Dionysus Essays Examples
According to Pausanias, Dionysus had 27 surnames (Paus., Intro=Levi p xxii). The oldest structure devoted to Dionysus is near the theatre in Athens. Inside the building are two temples and two statutes of Dionysus (Paus. Attica = Levi, p. 99). One statute is named Eleuthereus or the Deliverer while the second statute of this Greek god was produced by Alcamenes and was constructed of ivory and gold. There are also painting in the building depicting Dionysus Hephaestus up to Heaven. According to Greek history, when Hephaestus was born he was cast down by Hera. In return Hephaestus gifted Hera a golden chair with invisible fetters. When Hera sat in the chair she could not move and Hephaestus refused to listen to any other god save Dionysus (Paus. Attica =Lev p. 99).Therefore, Dionysus, who had Hephaestus’ full trust, got him drunk and then bore him to Heaven. This tale of Dionysus is represented by one of the pictures. The second picture shows Pentheus and Lycurgus paying the penalty of their insolence to Dionysus with Ariadne asleep, Theseus putting out to sea and Dionysus on his arrival to transport Ariadne (Paus. Attica = Levi, p. 99).
It appears Dionysus was also the muse for the writers of the great Greek tragedies. After the death of Sophocles, the Lacedaemonians invaded Attica and while engaging in preparations for battle, their commander saw Dionysus coming to him in a vision. In his vision, Dionysus “bade him honor” of the dead with the new Siren. The commander was said to have felt the
meaning of this vision was in reference to Sophocles and his poetry. In his mind, men would liken to a Siren being an inspiration for the poetry. Pausanias then goes on to discuss how Aeschylus said as a young boy he was sleeping in a field of grapes and Dionysus appeared to tell him of the need for him to write tragedy. When he was ready, Aeschylus did just and said it came quite naturally to him (Paus. Attica = Levi, p. 103).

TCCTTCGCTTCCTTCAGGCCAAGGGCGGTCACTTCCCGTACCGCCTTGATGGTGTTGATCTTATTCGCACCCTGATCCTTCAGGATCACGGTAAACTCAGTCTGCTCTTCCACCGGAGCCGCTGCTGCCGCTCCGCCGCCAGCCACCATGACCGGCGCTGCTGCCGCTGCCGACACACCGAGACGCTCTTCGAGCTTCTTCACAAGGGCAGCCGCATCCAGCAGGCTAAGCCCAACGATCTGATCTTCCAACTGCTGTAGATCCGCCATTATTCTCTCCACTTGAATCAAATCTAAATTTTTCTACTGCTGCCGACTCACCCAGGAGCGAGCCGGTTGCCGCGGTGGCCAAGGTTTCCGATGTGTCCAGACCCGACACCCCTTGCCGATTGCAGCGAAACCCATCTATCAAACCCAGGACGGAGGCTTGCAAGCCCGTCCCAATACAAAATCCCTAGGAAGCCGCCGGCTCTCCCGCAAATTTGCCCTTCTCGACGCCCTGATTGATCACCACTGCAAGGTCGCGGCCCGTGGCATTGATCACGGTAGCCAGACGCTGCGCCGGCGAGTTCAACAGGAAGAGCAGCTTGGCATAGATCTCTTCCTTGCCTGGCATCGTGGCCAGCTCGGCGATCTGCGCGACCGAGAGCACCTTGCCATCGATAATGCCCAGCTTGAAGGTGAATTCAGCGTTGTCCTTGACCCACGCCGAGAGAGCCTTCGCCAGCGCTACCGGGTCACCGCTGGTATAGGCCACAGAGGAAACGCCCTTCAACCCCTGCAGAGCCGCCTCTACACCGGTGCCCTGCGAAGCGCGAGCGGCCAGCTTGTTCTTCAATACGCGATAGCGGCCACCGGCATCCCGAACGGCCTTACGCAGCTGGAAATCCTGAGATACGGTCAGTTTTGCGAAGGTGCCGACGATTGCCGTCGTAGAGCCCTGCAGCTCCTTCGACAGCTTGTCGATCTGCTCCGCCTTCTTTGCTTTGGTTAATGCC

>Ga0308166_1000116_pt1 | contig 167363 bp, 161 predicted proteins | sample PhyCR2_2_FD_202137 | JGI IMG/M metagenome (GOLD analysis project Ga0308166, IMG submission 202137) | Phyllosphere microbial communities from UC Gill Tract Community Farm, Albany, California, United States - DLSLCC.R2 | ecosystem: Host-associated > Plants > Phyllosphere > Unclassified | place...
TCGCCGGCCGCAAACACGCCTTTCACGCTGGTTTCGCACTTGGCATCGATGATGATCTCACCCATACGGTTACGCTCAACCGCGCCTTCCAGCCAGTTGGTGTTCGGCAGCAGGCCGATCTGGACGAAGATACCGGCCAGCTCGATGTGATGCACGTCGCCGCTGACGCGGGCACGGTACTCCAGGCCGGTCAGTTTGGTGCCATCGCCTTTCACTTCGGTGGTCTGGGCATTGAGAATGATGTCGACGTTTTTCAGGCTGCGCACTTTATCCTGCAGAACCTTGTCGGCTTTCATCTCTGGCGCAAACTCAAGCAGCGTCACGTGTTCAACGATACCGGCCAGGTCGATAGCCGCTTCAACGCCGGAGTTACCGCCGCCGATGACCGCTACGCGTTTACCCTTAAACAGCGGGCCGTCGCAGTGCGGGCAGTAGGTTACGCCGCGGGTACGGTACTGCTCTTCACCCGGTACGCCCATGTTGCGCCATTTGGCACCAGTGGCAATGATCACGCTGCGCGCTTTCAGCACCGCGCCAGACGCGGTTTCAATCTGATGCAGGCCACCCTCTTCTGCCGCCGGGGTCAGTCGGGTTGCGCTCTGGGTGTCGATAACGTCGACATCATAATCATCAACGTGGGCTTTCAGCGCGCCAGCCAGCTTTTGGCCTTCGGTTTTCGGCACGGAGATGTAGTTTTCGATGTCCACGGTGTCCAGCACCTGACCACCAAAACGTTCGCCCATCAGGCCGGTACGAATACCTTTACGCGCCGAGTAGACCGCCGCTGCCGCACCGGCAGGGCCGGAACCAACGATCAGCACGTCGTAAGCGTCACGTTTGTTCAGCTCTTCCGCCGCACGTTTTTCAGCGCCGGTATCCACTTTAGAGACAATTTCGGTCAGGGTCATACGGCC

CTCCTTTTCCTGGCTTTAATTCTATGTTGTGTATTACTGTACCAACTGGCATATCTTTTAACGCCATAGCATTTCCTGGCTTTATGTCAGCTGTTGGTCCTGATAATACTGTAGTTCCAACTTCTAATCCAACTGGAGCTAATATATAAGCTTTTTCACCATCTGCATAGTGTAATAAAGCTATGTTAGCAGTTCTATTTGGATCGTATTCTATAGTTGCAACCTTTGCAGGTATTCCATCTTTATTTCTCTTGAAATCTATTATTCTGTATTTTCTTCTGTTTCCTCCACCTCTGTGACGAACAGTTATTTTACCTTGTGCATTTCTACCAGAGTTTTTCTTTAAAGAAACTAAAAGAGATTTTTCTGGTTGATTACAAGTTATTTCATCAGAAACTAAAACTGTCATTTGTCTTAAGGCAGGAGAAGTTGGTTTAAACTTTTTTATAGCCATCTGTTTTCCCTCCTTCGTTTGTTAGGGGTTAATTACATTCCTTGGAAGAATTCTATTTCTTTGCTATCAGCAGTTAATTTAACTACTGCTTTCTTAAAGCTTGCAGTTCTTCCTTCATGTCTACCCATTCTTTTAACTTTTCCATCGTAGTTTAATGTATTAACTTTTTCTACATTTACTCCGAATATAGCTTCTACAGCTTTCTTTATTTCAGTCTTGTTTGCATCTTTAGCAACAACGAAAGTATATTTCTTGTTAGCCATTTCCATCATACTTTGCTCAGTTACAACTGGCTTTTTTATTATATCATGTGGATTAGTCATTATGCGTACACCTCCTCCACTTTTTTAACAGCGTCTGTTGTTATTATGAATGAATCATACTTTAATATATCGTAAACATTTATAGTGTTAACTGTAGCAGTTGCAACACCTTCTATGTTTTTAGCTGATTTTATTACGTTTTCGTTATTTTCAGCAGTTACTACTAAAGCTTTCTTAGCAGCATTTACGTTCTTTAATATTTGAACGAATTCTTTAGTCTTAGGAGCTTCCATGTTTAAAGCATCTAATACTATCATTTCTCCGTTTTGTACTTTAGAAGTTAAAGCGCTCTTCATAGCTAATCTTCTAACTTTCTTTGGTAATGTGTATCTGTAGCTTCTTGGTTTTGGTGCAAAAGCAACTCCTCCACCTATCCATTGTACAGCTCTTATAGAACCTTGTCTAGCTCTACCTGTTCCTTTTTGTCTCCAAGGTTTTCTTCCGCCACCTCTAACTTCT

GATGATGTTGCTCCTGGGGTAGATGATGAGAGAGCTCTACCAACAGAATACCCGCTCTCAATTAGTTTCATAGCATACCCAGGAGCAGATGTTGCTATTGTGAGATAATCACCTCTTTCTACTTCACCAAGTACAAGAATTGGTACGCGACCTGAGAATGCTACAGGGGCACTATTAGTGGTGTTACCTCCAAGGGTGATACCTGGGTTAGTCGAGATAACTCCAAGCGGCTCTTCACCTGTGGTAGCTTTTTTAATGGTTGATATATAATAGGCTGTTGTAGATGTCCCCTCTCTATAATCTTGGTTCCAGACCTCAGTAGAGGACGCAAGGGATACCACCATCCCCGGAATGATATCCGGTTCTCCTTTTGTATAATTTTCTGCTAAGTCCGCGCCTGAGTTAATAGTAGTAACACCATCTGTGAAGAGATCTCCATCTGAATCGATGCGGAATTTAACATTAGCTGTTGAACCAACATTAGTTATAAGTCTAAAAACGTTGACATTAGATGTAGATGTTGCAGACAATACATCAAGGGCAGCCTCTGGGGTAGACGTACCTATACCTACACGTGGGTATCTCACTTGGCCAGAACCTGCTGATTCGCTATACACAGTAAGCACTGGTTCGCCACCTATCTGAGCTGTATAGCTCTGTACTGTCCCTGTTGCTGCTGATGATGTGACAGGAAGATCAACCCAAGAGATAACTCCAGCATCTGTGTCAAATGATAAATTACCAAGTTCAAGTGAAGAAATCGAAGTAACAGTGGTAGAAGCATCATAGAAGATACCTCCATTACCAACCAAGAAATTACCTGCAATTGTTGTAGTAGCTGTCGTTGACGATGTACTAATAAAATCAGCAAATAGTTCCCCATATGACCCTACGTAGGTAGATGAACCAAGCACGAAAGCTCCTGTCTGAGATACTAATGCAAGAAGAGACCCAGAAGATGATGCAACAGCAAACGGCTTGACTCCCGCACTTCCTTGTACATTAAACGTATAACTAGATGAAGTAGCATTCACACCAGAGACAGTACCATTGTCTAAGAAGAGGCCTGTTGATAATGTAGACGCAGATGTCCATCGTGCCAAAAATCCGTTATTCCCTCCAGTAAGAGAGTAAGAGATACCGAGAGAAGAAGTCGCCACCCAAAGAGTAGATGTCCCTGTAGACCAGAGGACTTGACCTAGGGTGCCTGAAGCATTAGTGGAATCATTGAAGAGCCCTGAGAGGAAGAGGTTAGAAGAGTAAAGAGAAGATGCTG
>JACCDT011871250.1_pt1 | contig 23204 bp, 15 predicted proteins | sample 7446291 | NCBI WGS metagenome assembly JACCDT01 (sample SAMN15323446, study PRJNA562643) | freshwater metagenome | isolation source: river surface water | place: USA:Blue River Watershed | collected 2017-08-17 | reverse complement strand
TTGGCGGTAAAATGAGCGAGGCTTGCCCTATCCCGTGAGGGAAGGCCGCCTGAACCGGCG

On the direct road from Sicyon to Philius, there is a grove of trees on the left side of the road. Called Pyraca it houses a sanctuary to Hera the Protectress and the maid. It is here that men celebrate a festival while the women celebrate in a temple called Nymphon. In the Nymphon there are pictures of Dionysus, Demeter and the Maid with only their faces exposed (Paus. Corinth = Levi, p. 305). Pausanias then goes on to describe the festival as it occurs annually and sheep are presented as an offering. Another image in the temple represents Dionysius but Pausanias only describes it as being wooden. (Paus. Corinth, = Levi, p. 300).
Dionysus is the father of Philias. He provided the Argives with its third name and was the son of Ceisus, the son of Temenus (Paus. Corinth, = Levi, p. 313). He was supposed to have also sailed on the Argo. Also, farther on from Omphalos there is an old place of worship devoted to Dionysus, Apollo and Isis. The images of Dionysus and Apollo are visible to all, but not so with Isis. (Paus. Corinth, = Levi, p. 319). Although, Dionysus appeared to be a significant god due to the number of temples and images the Greeks erected of him, it is difficult to find out more about him from Pausanias work. He concentrates on many more gods, but does rely Dionysus was considered to be the muse for the Greek tragedy, which is a major cultural relic from Greek civilization. He refers to Dionysus getting some people drunk, but never mentions he was the god of vinticulture or of wine.
Levi, Peter. Translated. Guide To Central Greece by Pausanias. London, 1971.